Charlie's teacher and I were reviewing the Dolch words that he has been learning and both concluded that it might be best for now for him to work on concrete ones (nouns) rather than the abstractions of "it," "the," "are," "on"---of pronoun, definite article, irregular verb "to be," and preposition.
My own judgment was formed in no small part from knowing that, in his home ABA sessions, Charlie's reading program has focused on nouns. (Just in the past few months, he has picked up a good number to total 14 in all.) We do not regularly require Charlie to use "the" and "a" or "an" as he has enough to contend with simply to say his nouns clearly (and Latin, by the way, does not have any articles, definite or indefinite, and the Romans seemed to manage quite well without). Nor do we demand that he always say "I" with every request and I am simply not sure if he understands how Mom plus Dad plus me Charlie equals We (or Us, depending on the grammatical use of the word in a phrase). The verb "to be" is called a "linking verb" by grammarians of classical Greek (aka the "copula") and is frequently left out---so why insist Charlie always include "am" or "is" or "are," especially when he has gone to so much trouble to "hungry" or "angry"? And as for prepositions.....
On, in, at, by, beside, upon, into, onto: Little words, big abstractions. True, "under" is quite direct, and "into" appears to be so, too, under you are sitting with your autistic child before a table and a small blue block in hand, and attempting to show said child "where" and "what" each of those little word represents. Charlie might more or less figure out where to put the block for most of the words in respect to that table after careful teaching, but when it came time to generalize to the couch or the piano or a box, we were back at square one. I have come to think that a more effective way to teach these words to Charlie is by pointing them out as they occur in everyday contexts: "Let's get into the car! Put the plate on the counter. It fell under the table."
And, too, one usage that, if not weighted with significance, has a certain practical application:
"It goes into the toilet."
Charlie indeed knows this; he has known this since he was three years old and was trained in a few days thanks to us staging a "potty party" with his team of therapists. A few years ago, when Charlie was 6 1/2-7ish, it started to be the case that what Charlie knew was not always what Charlie did, or what he remembered to do, and I began again to carry an extra pair of pants and underwear for him in my bag. What seemed to be happening was that it was starting to take a bit too long for the signal in Charlie's mind to tell his legs to get himself into the bathroom and we ended up re-teaching Charlie to "take himself in."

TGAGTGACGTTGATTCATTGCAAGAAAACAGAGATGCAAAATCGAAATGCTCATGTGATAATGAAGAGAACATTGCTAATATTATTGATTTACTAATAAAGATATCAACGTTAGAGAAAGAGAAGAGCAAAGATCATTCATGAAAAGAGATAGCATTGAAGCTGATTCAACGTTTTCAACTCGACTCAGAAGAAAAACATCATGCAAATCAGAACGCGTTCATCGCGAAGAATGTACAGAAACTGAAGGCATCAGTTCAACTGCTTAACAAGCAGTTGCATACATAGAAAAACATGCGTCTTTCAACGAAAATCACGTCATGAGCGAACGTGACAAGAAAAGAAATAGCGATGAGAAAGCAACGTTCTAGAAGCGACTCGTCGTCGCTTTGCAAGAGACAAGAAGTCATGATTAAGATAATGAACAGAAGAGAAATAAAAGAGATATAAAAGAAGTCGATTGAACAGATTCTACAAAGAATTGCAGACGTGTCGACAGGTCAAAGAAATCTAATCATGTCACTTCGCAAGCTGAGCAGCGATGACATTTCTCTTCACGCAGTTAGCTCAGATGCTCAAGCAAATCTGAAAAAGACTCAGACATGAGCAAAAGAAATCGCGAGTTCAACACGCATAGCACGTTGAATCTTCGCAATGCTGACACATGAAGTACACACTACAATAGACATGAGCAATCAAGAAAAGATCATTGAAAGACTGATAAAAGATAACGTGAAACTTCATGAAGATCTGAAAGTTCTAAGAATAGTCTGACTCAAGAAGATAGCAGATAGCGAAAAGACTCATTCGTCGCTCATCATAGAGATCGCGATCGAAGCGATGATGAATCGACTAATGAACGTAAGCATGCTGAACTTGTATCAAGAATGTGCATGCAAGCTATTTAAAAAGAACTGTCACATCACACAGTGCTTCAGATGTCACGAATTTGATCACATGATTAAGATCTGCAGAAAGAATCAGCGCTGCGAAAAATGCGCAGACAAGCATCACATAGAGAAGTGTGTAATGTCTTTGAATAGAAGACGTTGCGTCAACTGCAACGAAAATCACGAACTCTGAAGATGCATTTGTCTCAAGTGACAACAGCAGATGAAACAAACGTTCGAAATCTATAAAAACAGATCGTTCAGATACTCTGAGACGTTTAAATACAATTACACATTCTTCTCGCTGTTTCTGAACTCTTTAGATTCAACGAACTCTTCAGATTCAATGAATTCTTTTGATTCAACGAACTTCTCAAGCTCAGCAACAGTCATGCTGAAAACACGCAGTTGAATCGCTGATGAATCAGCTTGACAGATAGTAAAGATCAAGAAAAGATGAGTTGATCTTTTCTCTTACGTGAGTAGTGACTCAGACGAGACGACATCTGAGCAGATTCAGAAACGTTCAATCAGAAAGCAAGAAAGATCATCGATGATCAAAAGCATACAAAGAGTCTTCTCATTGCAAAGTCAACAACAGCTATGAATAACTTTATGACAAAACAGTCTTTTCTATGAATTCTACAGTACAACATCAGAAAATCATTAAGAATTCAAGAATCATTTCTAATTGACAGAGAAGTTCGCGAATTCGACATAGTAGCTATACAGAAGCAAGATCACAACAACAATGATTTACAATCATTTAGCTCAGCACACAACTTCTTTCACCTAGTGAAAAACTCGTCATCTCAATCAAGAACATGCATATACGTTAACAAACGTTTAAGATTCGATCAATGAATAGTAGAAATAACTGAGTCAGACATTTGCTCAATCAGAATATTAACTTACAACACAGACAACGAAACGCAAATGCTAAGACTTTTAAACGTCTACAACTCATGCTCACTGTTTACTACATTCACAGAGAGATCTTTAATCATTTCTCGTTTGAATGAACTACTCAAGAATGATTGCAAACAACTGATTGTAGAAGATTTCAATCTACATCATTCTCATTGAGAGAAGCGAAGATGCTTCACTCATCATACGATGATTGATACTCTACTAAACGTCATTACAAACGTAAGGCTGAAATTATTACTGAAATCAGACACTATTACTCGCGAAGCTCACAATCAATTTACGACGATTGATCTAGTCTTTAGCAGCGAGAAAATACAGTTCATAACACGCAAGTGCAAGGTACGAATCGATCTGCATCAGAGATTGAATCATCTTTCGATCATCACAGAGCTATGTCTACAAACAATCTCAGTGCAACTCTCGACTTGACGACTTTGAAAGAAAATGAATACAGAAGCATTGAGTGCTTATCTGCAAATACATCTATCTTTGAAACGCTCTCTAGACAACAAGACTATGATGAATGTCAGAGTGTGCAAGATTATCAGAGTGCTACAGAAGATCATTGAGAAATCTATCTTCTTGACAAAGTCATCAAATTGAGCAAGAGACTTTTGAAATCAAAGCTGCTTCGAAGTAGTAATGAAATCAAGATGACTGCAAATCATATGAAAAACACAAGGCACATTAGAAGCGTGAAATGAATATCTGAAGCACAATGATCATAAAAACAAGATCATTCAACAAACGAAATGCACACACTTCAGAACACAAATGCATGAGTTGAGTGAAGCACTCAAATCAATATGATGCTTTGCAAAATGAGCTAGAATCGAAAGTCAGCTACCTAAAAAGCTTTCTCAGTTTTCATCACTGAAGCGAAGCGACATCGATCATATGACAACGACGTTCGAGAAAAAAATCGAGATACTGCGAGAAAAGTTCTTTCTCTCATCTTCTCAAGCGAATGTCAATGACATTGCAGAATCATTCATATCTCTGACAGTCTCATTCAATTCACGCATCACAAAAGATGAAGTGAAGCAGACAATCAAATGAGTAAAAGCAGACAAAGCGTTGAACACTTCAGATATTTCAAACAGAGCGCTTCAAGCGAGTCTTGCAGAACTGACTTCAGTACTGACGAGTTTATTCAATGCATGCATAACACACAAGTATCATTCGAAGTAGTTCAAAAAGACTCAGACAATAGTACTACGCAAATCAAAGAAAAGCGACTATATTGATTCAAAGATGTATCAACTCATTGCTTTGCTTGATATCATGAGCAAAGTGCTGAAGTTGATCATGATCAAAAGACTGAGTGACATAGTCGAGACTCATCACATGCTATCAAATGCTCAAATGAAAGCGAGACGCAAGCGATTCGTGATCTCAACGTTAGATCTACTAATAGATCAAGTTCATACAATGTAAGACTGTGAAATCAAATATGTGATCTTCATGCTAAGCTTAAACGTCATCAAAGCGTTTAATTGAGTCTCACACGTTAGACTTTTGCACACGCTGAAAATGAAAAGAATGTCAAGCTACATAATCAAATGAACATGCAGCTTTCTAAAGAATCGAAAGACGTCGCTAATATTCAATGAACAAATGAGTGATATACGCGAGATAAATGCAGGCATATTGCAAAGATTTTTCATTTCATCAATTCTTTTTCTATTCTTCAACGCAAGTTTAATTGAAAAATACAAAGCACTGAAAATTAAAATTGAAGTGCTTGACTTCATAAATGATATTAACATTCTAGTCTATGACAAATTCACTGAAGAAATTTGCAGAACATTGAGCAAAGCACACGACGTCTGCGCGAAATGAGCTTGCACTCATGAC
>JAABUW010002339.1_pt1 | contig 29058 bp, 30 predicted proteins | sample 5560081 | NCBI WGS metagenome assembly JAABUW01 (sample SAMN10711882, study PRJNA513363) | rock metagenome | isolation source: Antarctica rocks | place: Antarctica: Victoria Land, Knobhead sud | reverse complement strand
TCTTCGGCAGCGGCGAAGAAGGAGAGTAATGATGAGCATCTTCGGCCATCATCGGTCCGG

What also happened is that my understanding of "in" and "into" in regard to matters of the bathroom means that, while it is preferable that these prepositions are used in regard to "getting it in/into the toilet," one sometimes has to settle for "it's in the bathroom and it could be worse."
Substitute words such as "pants," "car," "swimsuit," and---this has not happened in our case---"swimming pool" to imagine how it getting in/into any of the above can indeed "be worse." When it happens in any area of the bathroom in addition to, or besides, or be-sides, the toilet (e.g. the bathtub), at least there is a sink nearby and, in the case of our bathroom, a ready supply of cleaning products, towels, and Joy dish detergent.
All of which I did have to use, in speedy order, tonight due the fact that, while for the most part everything was in the proper place, occasionally it will happen in some other location (the shower, in the case of tonight). Charlie, who had been lying on my bed facedown with his hands pressed into his stomach, got all "into" the designated place, or so I thought. The bathroom where Charlie was showering is on the lower level of our house, right next to where construction has been going on in the form of an addition to the house. The lights had been flickering all afternoon in the midst of serious hammering and sawing and it was only after the constractors left that I realized: No light in the bathroom. At All. I had rigged up a desk lamp outside the bathroom door but I supposed it was not enough to see what was going on inside the shower.
Out of the shower came Charlie. Under the sink I went to retrieve said cleaning supplies. On went the taps in the sink and onto my bed (sheets completely mussed up and now damp) leapt Charlie. "S'irt on! Pants! Mommy, I want s'irt on!" His smile was the same as when, earlier in the day, I had seen him riding a scooter or playing a game with an instructor at school; when he had been working at his ABA programs despite the repetitive noise of the construction; and when I found Charlie in front of the freezer case that contained bags of gluten-free bagels that he actually likes. "Yes," he had said, his eyes aimed at me, a hopeful dart of a look aimed at me. "Mahm, yes. Mahm!"
Out of this world